Pope Francis Makes Forbes World's Most Powerful People 2013 List: 6 Reasons Why He Deserves It

Pope Francis leads mass at the Sistine Chapel in March 2013.
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Pope Francis has hardly been the Pope for a year and he has already been ranked #4 on the annual Forbes' Most Powerful People list. The 76-year-old Argentinian represents the Roman Catholic Church. Making the list, let alone a top five ranking, is no small feat. The list features 72 individuals--one individual for every 100 million people on the planet. The men who rank on the list vary in occupation from financiers, philanthropists, entrepreneurs and heads of states. Does Pope Francis deserve it? We think so!

"The March 2013 election of Pope Francis has breathed new energy into the world's largest religion with 1.2 billion followers," wrote Forbes. "The first Jesuit and Latin American Bishop of Rome preaches compassion for the poor and a greater role for women while signaling the church to quiet its focus on "only on issues related to abortion, gay marriage and the use of contraceptives." He has embraced social media, regularly using Twitter to dispense religious advice to his 3-plus million followers and is responsible for the world's first papal "selfie." Born in Buenos Aires as one of five children to an Italian immigrant railway worker, Pope Francis (né Jorge Mario Bergoglio) cheers Argentina's San Lorenzo de Almagro soccer club."

Here are six reasons why Pope Francis deserves to make the Forbes list: 1. The Pope has more progressive views on same sex rights. "If someone is gay and he searches for the Lord and has good will, who am I to judge?" said Pope Francis in a news conference aboard the papal plane while flying back to Rome from Brazil, where he celebrated World Youth Day. "There's a lot of talk about the gay lobby, but I've never seen it on the Vatican ID card! When I meet a gay person, I have to distinguish between their being gay and being part of a lobby. If they accept the Lord and have goodwill, who am I to judge them? They shouldn't be marginalized. The tendency (to homosexuality) is not the problem ... they're our brothers." 2. He wants to expand the role of women in the church. "The feminine genius is needed wherever we make important decisions," said Pope Francis to Jesuit priest Fr. Antonio Spadaro, who conducted the interview for La Civilta Cattolica. "The challenge today is this: to think about the specific place of women also in those places where the authority of the church is exercised."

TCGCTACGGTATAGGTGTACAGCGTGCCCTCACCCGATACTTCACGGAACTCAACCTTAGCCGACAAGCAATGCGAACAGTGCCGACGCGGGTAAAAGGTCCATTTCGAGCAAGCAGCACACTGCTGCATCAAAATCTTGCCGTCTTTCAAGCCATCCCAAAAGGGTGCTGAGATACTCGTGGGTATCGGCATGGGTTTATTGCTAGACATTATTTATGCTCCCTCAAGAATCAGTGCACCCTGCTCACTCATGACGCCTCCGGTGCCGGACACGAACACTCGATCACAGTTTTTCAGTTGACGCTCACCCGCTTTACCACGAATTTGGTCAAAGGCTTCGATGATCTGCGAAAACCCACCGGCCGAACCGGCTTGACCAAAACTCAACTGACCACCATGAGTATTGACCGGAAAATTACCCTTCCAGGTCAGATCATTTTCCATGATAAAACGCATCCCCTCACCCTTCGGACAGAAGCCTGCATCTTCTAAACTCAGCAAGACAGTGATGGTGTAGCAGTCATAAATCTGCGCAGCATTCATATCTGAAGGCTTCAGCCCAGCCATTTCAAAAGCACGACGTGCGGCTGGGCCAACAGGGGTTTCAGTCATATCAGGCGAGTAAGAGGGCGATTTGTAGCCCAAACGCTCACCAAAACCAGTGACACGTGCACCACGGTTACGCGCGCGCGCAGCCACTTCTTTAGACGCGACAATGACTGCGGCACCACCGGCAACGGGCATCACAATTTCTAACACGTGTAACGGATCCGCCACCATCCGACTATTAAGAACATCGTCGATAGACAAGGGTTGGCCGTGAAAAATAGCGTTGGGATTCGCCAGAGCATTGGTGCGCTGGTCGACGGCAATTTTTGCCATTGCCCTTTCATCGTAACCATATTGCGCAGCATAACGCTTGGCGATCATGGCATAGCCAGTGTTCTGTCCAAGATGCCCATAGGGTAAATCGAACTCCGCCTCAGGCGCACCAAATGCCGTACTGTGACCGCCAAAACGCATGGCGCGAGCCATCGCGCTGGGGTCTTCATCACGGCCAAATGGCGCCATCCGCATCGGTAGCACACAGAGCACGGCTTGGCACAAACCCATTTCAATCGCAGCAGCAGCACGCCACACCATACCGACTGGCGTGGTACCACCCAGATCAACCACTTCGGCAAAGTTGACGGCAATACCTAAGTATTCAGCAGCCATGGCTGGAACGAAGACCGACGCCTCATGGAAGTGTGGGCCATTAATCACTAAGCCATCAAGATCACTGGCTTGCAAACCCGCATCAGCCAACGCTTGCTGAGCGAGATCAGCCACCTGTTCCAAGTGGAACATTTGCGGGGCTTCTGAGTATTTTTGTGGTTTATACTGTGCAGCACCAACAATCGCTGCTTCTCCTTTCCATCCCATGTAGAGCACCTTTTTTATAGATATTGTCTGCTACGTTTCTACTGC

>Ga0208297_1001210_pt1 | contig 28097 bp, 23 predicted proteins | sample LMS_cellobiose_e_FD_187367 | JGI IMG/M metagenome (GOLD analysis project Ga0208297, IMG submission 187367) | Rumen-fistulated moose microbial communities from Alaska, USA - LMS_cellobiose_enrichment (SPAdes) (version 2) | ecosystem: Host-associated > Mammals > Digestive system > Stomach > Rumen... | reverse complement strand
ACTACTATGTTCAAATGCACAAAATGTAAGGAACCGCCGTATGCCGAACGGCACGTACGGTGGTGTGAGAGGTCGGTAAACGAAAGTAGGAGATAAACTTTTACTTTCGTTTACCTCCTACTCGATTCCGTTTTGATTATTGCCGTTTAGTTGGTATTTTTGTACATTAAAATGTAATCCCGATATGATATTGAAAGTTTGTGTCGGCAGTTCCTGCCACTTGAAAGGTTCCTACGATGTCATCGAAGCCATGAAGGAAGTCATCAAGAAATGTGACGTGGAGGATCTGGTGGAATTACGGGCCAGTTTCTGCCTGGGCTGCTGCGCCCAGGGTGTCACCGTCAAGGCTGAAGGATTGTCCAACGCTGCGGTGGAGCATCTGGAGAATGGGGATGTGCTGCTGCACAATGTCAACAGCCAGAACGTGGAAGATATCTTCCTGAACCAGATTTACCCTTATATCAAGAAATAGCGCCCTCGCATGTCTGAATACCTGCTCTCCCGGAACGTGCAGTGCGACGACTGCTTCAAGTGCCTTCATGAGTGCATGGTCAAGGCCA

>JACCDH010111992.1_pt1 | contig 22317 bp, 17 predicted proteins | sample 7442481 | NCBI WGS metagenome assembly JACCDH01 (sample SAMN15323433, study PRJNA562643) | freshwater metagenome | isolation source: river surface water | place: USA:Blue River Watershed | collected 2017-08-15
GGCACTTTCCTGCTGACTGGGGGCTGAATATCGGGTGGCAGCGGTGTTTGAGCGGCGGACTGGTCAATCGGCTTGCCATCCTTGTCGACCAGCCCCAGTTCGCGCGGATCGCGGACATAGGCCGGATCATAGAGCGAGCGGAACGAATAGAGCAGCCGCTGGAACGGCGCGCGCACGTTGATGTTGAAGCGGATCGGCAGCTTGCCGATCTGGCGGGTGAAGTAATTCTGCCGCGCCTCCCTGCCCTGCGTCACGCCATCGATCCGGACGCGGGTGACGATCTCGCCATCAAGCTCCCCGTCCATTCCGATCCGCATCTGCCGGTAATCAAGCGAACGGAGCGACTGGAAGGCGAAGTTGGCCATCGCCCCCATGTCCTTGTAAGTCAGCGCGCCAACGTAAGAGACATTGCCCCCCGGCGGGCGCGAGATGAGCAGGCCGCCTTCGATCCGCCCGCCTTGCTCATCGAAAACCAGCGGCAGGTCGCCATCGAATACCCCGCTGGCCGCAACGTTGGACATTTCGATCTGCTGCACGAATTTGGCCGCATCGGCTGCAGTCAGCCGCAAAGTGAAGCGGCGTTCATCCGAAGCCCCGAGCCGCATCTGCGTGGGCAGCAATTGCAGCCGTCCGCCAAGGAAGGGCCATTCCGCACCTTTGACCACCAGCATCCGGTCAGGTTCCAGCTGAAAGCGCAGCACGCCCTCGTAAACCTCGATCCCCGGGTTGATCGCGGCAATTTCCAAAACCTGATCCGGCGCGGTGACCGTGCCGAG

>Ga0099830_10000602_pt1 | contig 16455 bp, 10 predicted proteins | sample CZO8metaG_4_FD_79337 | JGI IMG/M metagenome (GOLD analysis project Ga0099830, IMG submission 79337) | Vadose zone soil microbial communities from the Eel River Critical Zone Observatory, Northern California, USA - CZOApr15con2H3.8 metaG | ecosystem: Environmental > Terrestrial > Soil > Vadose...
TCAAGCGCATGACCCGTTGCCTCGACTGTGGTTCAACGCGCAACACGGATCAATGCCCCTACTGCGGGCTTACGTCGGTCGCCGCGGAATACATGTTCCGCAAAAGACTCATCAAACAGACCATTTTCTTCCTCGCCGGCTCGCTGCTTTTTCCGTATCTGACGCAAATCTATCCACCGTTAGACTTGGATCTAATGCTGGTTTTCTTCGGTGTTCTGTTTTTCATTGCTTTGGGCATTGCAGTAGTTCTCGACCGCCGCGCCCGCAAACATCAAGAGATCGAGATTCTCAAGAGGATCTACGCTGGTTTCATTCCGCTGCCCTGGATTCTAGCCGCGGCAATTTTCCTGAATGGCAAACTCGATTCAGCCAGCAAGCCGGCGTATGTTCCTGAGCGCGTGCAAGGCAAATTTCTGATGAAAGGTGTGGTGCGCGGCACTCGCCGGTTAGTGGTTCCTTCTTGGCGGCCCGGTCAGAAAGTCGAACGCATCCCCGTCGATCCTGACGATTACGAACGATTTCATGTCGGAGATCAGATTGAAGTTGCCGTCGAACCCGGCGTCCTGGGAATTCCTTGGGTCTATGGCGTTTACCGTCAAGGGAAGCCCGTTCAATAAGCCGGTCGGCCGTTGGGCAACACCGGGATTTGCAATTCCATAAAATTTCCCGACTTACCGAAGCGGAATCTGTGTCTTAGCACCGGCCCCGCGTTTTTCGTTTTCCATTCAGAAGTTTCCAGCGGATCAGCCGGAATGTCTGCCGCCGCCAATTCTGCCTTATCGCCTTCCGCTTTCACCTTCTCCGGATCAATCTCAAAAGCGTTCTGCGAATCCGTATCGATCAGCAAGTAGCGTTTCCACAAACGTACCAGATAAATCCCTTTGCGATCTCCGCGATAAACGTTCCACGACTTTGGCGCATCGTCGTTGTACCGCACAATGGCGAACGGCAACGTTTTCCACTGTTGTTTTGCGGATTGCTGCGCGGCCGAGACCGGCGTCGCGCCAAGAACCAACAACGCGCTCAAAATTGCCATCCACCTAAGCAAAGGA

3. The Pope joined Twitter. Pope Francis has embraced social media by making his presence known on Twitter. "What's new about this announcement is the migration onto Twitter, and to say that's it's possible to follow these events in Brazil on World Youth Day through an electronic medium rather than going there yourself," said Patrick Hornbeck, chair of the department of Theology at the University of Fordham in New York. 4. The Pope is open-minded about heaven and has said that non-believers can go to heaven too! "The Lord created us in His image and likeness, and we are the image of the Lord," he said, "and He does good and all of us have this commandment at heart, do good and do not do evil. All of us. 'But, Father, this is not Catholic! He cannot do good.' Yes, he can... The Lord has redeemed all of us, all of us, with the Blood of Christ, all of us, not just Catholics. Everyone! 'Father, the atheists?' Even the atheists. Everyone!"

5. The Pope is down to Earth. Modesty is a virtue people admire in many, and that's exactly what we have with Pope Francis. The Pope has proven his down to Earth nature on several occasions, whether it is inviting a young boy with Down Syndrome to ride the 'popemobile' or more recently, when a young boy joined the Pope on stage, he sat the child down on his chair and continued with his speech. 6. He doesn't want to interfere. The pope revealed in an interview with Rome-based Jesuit journal La Civilta Cattolica that he wants to unify the people of the world and does not want to spiritually interfere with other people's lives. "We have to find a new balance, otherwise even the moral edifice of the church is likely to fall like a house of cards, losing the freshness and fragrance of the Gospel," Francis said in the interview. "The church has sometimes locked itself up in small things, in small-minded rules. The people of God want pastors, not clergy acting like bureaucrats or government officials."

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